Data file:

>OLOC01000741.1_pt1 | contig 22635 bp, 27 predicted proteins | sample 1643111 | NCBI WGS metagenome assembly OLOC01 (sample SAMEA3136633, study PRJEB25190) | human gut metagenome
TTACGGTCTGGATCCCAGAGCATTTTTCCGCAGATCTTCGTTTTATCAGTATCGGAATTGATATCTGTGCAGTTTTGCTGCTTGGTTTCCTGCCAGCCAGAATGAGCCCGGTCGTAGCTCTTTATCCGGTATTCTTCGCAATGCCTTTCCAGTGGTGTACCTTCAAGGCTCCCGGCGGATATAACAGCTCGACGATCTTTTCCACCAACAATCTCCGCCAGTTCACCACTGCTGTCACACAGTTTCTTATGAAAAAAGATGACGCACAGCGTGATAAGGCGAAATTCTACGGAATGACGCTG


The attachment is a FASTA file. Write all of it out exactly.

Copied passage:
>OLOC01000741.1_pt1 | contig 22635 bp, 27 predicted proteins | sample 1643111 | NCBI WGS metagenome assembly OLOC01 (sample SAMEA3136633, study PRJEB25190) | human gut metagenome
TTACGGTCTGGATCCCAGAGCATTTTTCCGCAGATCTTCGTTTTATCAGTATCGGAATTGATATCTGTGCAGTTTTGCTGCTTGGTTTCCTGCCAGCCAGAATGAGCCCGGTCGTAGCTCTTTATCCGGTATTCTTCGCAATGCCTTTCCAGTGGTGTACCTTCAAGGCTCCCGGCGGATATAACAGCTCGACGATCTTTTCCACCAACAATCTCCGCCAGTTCACCACTGCTGTCACACAGTTTCTTATGAAAAAAGATGACGCACAGCGTGATAAGGCGAAATTCTACGGAATGACGCTG